Saturday, April 21, 2007

New Tunes: Fountains of Wayne, Traffic & Weather

Another round of power pop comfort food from Fountains of Wayne, with more tunes that pretty much grab you on the first listen (or, in the case of the handful of filler tracks, never really catch on) -- while some artists produce pop-ish tunes that take a few listens to sink in (i.e. Flaming Lips, Wilco, Pernice Brothers), FoW are all about the immediacy. Hooks front and center, new wave keyboard riffs, ridiculously clever lyrics. Not surprisingly, Traffic & Weather falls just a tad short of its predecessor, Welcome Interstate Managers, though that album's high quotient of memorable tunes and solid songwriting set the bar pretty high. Lead-off single "Someone To Love" kicks things off on the right track, another classic FoW ditty about lonely NYC singles, which seems like it's gonna be another cliched 2:30 boy-meets-girl serendipity thing, until she grabs his cab and they never actually meet. (I can't tell you how many reviewers lazily call this a "Stacy's Mom" rip-off, which it's not, unless you simply mean they drink from the same well of cutesy lyrics, new wave synths, and catchy hooks -- if anything, the chirpy female backing vox in the chorus are more reminiscent of the Rentals' "Friends of P" [one of the most wonderful songs ever, by the way], which I guess provides some common ground insofar as "Stacy's Mom" ripped off a Cars riff and "Friends of P" was produced by Ric Ocasek.)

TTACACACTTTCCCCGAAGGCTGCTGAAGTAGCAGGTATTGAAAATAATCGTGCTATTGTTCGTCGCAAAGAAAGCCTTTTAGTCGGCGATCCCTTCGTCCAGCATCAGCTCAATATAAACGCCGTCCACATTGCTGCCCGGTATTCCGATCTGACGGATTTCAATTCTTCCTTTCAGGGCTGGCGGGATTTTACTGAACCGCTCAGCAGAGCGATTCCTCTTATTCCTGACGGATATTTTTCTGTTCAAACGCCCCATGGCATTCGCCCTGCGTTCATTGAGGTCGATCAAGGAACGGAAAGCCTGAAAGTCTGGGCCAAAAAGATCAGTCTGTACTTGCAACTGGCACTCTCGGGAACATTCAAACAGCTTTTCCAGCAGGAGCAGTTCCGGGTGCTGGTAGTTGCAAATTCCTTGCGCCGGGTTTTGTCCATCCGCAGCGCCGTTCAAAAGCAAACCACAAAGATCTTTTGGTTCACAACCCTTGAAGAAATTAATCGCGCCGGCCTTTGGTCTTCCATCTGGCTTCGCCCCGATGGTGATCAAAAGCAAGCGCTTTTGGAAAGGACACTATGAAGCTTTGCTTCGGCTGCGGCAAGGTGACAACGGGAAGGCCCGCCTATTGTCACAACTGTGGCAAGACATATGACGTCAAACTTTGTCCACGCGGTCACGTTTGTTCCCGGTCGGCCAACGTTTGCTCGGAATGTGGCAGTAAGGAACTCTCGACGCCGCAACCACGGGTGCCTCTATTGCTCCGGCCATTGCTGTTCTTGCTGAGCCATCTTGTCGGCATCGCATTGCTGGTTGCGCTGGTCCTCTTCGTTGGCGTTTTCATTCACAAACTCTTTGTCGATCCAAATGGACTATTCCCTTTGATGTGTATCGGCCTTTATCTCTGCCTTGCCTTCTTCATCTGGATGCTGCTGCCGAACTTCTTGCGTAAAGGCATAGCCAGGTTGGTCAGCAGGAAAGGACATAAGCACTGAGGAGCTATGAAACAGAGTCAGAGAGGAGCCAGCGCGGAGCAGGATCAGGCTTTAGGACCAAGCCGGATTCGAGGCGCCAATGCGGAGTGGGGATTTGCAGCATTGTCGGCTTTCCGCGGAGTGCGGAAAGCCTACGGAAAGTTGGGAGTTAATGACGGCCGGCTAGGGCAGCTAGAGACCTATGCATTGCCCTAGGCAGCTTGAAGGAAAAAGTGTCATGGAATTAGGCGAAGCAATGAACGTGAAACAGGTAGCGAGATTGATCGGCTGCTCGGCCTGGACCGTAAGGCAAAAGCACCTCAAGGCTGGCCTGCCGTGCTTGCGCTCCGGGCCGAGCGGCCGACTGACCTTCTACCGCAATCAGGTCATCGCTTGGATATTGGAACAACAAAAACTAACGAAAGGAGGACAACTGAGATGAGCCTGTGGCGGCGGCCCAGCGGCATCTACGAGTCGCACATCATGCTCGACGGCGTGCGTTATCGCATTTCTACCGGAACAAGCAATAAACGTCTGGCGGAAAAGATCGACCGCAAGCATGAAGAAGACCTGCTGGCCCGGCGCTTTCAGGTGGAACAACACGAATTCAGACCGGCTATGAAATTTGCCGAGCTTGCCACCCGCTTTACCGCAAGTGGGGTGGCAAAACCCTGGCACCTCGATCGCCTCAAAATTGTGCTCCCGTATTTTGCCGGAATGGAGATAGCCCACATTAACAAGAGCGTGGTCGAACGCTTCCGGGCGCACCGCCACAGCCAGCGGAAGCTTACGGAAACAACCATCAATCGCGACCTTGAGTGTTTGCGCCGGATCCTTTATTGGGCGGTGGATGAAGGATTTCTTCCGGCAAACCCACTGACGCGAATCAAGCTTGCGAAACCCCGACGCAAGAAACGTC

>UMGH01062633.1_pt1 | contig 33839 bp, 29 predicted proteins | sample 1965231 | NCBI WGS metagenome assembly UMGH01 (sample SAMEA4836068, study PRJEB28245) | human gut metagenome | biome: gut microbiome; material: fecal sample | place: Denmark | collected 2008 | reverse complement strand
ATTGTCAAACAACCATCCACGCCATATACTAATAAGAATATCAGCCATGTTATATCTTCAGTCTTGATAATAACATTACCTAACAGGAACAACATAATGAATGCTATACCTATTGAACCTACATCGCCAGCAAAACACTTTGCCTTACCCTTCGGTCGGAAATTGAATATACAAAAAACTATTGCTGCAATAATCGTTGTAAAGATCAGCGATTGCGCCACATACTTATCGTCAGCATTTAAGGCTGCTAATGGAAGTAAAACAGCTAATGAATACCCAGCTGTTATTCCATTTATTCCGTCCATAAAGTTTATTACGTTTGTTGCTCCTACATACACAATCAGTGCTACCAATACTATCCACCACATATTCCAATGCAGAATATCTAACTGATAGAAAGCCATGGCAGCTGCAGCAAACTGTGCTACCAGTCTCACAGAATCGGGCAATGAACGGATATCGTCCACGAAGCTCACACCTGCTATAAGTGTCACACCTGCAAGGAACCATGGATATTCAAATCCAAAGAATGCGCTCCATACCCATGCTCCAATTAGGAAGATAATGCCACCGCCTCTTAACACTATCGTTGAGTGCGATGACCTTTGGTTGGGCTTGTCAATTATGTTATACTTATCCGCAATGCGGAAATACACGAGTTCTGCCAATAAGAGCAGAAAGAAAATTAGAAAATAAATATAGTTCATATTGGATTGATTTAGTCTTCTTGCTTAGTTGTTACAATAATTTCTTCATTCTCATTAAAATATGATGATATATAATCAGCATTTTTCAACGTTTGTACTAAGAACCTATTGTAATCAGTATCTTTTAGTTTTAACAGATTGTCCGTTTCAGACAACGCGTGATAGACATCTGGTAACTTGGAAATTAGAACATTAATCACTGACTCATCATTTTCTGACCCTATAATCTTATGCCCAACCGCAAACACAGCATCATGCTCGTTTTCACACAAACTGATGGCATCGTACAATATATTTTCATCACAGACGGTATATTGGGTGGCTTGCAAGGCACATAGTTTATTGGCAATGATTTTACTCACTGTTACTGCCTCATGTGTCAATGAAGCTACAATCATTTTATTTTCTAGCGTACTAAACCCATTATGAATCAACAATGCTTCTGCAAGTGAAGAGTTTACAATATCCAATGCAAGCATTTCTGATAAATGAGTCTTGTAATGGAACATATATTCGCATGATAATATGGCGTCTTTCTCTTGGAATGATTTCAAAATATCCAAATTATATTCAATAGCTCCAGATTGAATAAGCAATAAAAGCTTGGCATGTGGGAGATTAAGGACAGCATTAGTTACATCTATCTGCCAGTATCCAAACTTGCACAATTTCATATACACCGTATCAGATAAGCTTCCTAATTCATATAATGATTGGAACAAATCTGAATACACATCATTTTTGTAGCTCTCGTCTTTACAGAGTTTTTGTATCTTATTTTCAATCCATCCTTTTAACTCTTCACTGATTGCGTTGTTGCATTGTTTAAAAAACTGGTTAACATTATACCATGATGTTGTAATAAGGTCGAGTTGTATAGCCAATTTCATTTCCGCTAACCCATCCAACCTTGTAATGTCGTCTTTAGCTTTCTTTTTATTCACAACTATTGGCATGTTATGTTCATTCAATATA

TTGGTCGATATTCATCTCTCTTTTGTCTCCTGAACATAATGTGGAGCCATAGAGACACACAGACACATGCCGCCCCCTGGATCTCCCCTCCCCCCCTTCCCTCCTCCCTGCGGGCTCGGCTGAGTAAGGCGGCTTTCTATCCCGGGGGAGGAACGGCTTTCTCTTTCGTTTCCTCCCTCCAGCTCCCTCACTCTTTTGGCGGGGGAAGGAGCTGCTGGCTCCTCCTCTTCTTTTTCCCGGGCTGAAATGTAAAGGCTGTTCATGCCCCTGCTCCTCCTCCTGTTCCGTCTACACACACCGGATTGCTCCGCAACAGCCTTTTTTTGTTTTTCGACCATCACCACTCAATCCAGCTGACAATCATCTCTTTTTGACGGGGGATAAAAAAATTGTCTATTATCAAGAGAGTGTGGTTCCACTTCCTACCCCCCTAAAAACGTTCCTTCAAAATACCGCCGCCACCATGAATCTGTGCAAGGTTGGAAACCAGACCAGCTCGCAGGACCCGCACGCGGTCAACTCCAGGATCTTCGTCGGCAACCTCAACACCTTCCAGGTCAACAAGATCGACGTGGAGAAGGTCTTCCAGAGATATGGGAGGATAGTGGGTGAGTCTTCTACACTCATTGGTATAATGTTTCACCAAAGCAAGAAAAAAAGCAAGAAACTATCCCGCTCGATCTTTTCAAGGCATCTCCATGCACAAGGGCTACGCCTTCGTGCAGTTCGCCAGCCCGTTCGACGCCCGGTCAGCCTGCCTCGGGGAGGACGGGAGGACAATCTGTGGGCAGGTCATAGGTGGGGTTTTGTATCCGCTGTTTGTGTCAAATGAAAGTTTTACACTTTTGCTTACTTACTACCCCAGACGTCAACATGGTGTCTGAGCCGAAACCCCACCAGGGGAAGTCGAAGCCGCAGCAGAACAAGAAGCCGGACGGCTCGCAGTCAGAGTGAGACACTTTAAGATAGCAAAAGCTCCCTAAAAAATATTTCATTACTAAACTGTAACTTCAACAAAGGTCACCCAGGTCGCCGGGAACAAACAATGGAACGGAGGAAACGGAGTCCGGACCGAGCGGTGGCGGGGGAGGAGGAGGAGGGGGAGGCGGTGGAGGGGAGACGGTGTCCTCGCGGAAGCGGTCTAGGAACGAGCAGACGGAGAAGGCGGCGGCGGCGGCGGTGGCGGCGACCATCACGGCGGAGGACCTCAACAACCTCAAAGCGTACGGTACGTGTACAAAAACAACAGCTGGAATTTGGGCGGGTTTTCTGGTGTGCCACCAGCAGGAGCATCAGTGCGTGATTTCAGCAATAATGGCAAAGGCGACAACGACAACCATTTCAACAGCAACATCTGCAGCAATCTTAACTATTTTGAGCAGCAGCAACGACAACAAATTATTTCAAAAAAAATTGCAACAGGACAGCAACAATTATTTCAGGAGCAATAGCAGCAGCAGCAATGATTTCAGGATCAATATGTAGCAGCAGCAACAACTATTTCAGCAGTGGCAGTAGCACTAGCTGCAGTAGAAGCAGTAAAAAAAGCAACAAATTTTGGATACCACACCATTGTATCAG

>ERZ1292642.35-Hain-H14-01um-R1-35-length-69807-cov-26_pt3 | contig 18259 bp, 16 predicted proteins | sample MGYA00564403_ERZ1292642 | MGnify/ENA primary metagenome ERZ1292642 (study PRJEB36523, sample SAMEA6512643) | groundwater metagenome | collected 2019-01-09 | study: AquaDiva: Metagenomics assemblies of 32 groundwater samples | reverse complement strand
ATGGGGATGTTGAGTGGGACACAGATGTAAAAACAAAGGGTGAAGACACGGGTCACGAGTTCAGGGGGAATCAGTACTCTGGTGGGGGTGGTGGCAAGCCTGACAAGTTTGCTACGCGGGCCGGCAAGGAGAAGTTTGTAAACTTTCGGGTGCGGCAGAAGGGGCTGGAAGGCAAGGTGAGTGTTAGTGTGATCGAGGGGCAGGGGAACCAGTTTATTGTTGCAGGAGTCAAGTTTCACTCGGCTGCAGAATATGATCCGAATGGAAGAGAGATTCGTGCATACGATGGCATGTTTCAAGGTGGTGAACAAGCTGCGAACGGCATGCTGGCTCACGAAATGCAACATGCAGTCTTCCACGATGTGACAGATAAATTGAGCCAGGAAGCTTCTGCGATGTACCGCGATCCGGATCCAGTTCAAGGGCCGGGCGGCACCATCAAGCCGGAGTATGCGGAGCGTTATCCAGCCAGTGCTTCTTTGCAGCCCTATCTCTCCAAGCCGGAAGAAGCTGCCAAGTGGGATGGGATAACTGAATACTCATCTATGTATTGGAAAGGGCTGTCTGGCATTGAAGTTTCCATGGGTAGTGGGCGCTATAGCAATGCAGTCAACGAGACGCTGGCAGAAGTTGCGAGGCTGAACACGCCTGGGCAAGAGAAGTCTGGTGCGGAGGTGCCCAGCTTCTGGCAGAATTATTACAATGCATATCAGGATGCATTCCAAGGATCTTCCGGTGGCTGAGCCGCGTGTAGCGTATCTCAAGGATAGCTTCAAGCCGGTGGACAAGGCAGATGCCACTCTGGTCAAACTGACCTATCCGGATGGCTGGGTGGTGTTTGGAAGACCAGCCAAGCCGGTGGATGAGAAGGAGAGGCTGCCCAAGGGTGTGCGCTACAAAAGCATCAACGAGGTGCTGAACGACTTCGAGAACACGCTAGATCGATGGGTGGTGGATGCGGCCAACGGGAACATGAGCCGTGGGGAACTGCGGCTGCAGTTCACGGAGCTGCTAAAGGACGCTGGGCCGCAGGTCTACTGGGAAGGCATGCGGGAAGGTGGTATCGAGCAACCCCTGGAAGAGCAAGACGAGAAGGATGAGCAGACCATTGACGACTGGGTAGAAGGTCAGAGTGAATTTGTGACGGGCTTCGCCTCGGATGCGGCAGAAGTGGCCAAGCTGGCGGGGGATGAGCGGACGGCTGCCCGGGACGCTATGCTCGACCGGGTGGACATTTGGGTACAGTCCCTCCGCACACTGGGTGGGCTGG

Anyway, the album follows pretty much the same blueprint as the three before it (though sticking with the professional production sheen of the past two and not the lo-fi indie rock aesthetic that helped make the debut so fresh). Closely-observed character studies of local figures (the girl at the DMV window, the old men eating bagels at the diner) and moments in time (waiting for the luggage at the baggage claim, spotting your girlfriend with some nerd in Dockers) are their stock in trade; no sweeping pronouncements about love and heartbreak, just the little daily ordeals. And, as usual, the upbeat pop-rockers tend to stand out more than the slower, Paul Simon-ish ballads. If I have any complaint, it's that the keyboards previously used to tweak the occasional track now seem to be everywhere, making what was once an ironic bit of kitsch more dominant (and intermittently irritating). Still, it's a fun, thoughtful album, and a fine addition to their growing catalog of joyous (but melancholy) power pop.


Post a Comment

<< Home